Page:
Preparing to attend an IEP meeting? Here are 5 Items Every Parent Should Bring To An IEP Meeting…….
In July, I nervously hit publish on a post that had sat in my draft area for months. I shared a list of questions that every parent should ask at an IEP meeting. I have to admit, the post made me a little uncomfortable. A lot of families are (understandably) sensitive about IEP meetings and the needs of their children. But, as a teacher…..I felt I needed to share my experiences. In my career as an elementary school teacher and intervention coordinator, I’ve sat in hundreds of IEP meetings. They’re a regular part of my weekly schedule.
So what happened after I hit publish? The emails poured in. Parents sharing their own IEP experiences, the good and the bad. My post was picked up by The Mighty. It’s now being used in educational materials for a number of foundations that work with children who have special needs. Of all the posts I’ve written, it makes me feel the most proud.
Now that I’m back at school for the year, and sitting in MORE IEP meetings……I have more to say. In addition to asking questions during an IEP meeting, it is important that every member of the IEP team bring artifacts. As an intervention teacher, I bring student work samples and test scores. Today I’m sharing five things YOU should bring as a parent. These artifacts and observations will help the team discuss options and formulate the BEST plan for your child.
5 Things EVERY Parent Should Bring to an IEP Meeting:
A Running Record: What is that? A fancy way of describing a daily log. Bring a notebook with you on a regular day with your child. Write down EVERYTHING. What time they wake up, when they eat, how they behave. Ideally? You have a week’s worth of notes. Why? Because we can start to see patterns that way. We can combine notes from school days and home days. We can see if your child struggles at the same TIME each day. We can see if specific environments are more challenging. We can see if they struggle an hour before lunch. Those puzzle pieces together? Show us WAY more of the picture.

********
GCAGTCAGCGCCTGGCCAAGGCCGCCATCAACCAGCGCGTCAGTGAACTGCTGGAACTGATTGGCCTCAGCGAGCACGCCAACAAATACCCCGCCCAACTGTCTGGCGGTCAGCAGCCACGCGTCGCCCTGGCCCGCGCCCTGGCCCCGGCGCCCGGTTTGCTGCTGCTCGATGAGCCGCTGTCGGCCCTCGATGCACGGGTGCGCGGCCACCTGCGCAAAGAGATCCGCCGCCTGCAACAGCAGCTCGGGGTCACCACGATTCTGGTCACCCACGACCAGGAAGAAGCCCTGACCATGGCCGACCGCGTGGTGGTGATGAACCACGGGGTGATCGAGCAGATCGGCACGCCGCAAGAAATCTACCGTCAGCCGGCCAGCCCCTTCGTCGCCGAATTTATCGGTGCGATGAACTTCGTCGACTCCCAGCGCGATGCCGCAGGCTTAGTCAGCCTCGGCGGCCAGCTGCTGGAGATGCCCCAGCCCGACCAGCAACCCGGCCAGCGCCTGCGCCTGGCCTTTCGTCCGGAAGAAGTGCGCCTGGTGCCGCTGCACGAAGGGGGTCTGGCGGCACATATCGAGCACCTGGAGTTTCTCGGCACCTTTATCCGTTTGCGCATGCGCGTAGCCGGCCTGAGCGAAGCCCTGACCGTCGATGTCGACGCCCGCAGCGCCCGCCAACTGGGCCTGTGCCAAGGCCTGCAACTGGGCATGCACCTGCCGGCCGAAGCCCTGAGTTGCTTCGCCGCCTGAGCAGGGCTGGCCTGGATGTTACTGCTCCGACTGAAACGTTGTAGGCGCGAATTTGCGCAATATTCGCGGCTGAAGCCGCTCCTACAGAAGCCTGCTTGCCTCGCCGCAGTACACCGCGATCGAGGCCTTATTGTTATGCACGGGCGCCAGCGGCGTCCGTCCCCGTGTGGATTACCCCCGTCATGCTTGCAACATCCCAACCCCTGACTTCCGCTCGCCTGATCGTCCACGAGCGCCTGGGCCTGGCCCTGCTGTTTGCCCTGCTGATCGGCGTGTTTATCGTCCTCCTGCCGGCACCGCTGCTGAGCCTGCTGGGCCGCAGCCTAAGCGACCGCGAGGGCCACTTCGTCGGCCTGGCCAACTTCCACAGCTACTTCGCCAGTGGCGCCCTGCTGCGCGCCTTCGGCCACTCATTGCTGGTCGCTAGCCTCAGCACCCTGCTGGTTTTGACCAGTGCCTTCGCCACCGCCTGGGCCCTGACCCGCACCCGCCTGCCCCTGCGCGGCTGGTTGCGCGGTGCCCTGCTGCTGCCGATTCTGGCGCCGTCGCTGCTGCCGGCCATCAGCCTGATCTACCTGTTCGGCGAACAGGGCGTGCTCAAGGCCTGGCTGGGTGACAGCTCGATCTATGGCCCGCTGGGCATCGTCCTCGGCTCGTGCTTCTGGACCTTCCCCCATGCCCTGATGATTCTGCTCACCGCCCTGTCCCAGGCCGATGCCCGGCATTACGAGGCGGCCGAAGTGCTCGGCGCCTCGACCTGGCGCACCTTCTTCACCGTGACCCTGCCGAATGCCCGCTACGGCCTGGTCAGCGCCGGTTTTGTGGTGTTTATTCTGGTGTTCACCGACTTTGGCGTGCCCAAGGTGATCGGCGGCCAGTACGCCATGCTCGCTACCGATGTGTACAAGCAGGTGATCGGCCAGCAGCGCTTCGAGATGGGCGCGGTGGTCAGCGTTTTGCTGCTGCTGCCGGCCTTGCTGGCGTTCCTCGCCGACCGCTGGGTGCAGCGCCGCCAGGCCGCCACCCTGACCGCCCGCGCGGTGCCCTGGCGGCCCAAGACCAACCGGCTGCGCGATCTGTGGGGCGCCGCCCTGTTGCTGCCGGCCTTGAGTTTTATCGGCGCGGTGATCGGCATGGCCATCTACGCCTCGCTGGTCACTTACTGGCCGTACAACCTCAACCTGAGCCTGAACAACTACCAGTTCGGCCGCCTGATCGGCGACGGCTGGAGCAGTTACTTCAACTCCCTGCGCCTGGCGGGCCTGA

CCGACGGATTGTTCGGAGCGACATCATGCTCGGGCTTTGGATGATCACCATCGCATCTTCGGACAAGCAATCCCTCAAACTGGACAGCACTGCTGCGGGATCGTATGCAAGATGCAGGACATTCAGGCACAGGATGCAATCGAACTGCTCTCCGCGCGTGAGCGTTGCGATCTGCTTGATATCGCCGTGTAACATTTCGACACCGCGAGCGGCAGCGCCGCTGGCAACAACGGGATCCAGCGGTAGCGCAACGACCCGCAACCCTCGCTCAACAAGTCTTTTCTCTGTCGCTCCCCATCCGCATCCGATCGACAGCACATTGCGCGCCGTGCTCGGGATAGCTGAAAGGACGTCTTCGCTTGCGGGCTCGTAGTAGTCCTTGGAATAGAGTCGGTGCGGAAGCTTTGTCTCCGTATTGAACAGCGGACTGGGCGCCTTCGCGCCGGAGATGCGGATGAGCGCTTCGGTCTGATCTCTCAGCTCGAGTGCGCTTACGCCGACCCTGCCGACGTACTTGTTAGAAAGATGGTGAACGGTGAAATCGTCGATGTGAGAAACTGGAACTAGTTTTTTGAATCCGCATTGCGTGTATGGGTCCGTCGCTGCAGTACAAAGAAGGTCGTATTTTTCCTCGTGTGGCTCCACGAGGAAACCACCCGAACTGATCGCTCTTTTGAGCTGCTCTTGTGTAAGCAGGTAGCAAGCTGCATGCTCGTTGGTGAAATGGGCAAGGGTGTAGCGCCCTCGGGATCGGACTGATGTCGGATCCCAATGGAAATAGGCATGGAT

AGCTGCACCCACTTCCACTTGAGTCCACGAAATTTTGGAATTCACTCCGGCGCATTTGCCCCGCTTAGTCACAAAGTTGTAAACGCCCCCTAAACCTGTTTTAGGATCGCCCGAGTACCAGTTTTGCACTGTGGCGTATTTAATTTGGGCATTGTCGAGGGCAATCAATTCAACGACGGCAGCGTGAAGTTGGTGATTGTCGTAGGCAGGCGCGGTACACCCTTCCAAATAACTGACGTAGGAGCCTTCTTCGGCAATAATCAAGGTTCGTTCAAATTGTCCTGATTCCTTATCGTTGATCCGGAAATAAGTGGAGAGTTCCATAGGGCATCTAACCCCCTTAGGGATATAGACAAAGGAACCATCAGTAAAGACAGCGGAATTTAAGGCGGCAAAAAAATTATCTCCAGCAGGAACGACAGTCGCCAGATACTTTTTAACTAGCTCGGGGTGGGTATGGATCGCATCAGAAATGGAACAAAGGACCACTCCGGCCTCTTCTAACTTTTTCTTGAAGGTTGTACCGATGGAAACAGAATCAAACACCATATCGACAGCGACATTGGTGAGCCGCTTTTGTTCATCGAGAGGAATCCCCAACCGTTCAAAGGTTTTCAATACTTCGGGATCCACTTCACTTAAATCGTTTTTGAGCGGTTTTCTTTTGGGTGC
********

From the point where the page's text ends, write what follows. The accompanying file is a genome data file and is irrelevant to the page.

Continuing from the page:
A List of High Interest Activities: What does your child LIKE to do? What do they enjoy outside of school? Those are motivators, and will help the team brainstorms activities to support your child academically and emotionally.
A List of Your Concerns: Trust me, IEP meetings are stressful. They often move quickly. There are a lot of experts, sharing a lot of jargon. As a parent, you want to be sure you are able express your concerns clearly. The worst feeling in the world is remembering something important AFTER the fact. Bring a written list of 3-4 concerns you would like addressed by the team. Check them off as they are addressed.
Contact Log: If you have kept a record (if you haven’t, start now) of contact with your child’s support providers….bring it. This will help you remember conversations from earlier in the year, and how responsive the team member was.